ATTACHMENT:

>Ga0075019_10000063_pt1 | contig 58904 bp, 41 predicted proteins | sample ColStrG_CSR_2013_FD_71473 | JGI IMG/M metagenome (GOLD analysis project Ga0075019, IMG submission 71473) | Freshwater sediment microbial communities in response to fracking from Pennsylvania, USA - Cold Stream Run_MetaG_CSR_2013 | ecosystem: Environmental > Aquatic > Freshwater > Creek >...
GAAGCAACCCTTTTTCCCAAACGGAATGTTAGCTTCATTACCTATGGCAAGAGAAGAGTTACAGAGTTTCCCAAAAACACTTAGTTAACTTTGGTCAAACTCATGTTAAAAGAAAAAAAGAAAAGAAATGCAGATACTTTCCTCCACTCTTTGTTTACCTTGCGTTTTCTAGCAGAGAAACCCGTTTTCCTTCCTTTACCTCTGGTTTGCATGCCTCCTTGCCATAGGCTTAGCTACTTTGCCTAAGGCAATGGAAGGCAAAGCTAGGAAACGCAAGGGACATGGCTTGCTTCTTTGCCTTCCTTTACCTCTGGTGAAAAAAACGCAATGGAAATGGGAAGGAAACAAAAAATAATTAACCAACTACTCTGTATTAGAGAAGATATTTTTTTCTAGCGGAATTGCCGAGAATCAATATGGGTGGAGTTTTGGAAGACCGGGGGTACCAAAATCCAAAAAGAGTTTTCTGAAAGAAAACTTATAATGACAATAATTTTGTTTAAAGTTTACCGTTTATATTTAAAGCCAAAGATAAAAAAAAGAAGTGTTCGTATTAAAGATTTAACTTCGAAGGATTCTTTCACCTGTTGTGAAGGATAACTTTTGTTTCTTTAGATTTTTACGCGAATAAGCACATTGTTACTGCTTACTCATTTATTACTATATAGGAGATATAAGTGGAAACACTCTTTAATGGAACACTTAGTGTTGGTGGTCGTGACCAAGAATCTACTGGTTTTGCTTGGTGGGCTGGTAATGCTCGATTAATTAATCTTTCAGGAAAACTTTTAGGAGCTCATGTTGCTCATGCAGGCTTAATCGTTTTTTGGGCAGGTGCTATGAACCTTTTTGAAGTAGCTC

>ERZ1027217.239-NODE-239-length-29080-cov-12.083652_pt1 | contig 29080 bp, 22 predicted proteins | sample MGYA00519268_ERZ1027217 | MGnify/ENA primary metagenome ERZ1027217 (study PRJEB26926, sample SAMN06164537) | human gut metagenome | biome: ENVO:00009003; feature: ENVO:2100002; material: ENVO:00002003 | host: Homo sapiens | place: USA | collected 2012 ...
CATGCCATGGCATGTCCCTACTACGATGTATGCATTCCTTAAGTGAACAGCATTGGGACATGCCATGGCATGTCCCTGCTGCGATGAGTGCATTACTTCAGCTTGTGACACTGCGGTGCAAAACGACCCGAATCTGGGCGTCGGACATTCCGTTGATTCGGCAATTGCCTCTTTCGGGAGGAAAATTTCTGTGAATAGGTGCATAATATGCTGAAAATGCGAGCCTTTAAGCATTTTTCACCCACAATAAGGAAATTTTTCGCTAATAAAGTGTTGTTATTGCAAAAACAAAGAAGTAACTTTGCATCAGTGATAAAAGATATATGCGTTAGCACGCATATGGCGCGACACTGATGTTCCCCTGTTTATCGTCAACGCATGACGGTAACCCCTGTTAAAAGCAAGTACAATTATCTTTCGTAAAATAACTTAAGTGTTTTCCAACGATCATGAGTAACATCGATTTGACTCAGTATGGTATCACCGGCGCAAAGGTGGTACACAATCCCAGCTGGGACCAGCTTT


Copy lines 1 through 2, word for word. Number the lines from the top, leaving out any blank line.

>Ga0075019_10000063_pt1 | contig 58904 bp, 41 predicted proteins | sample ColStrG_CSR_2013_FD_71473 | JGI IMG/M metagenome (GOLD analysis project Ga0075019, IMG submission 71473) | Freshwater sediment microbial communities in response to fracking from Pennsylvania, USA - Cold Stream Run_MetaG_CSR_2013 | ecosystem: Environmental > Aquatic > Freshwater > Creek >...
GAAGCAACCCTTTTTCCCAAACGGAATGTTAGCTTCATTACCTATGGCAAGAGAAGAGTTACAGAGTTTCCCAAAAACACTTAGTTAACTTTGGTCAAACTCATGTTAAAAGAAAAAAAGAAAAGAAATGCAGATACTTTCCTCCACTCTTTGTTTACCTTGCGTTTTCTAGCAGAGAAACCCGTTTTCCTTCCTTTACCTCTGGTTTGCATGCCTCCTTGCCATAGGCTTAGCTACTTTGCCTAAGGCAATGGAAGGCAAAGCTAGGAAACGCAAGGGACATGGCTTGCTTCTTTGCCTTCCTTTACCTCTGGTGAAAAAAACGCAATGGAAATGGGAAGGAAACAAAAAATAATTAACCAACTACTCTGTATTAGAGAAGATATTTTTTTCTAGCGGAATTGCCGAGAATCAATATGGGTGGAGTTTTGGAAGACCGGGGGTACCAAAATCCAAAAAGAGTTTTCTGAAAGAAAACTTATAATGACAATAATTTTGTTTAAAGTTTACCGTTTATATTTAAAGCCAAAGATAAAAAAAAGAAGTGTTCGTATTAAAGATTTAACTTCGAAGGATTCTTTCACCTGTTGTGAAGGATAACTTTTGTTTCTTTAGATTTTTACGCGAATAAGCACATTGTTACTGCTTACTCATTTATTACTATATAGGAGATATAAGTGGAAACACTCTTTAATGGAACACTTAGTGTTGGTGGTCGTGACCAAGAATCTACTGGTTTTGCTTGGTGGGCTGGTAATGCTCGATTAATTAATCTTTCAGGAAAACTTTTAGGAGCTCATGTTGCTCATGCAGGCTTAATCGTTTTTTGGGCAGGTGCTATGAACCTTTTTGAAGTAGCTC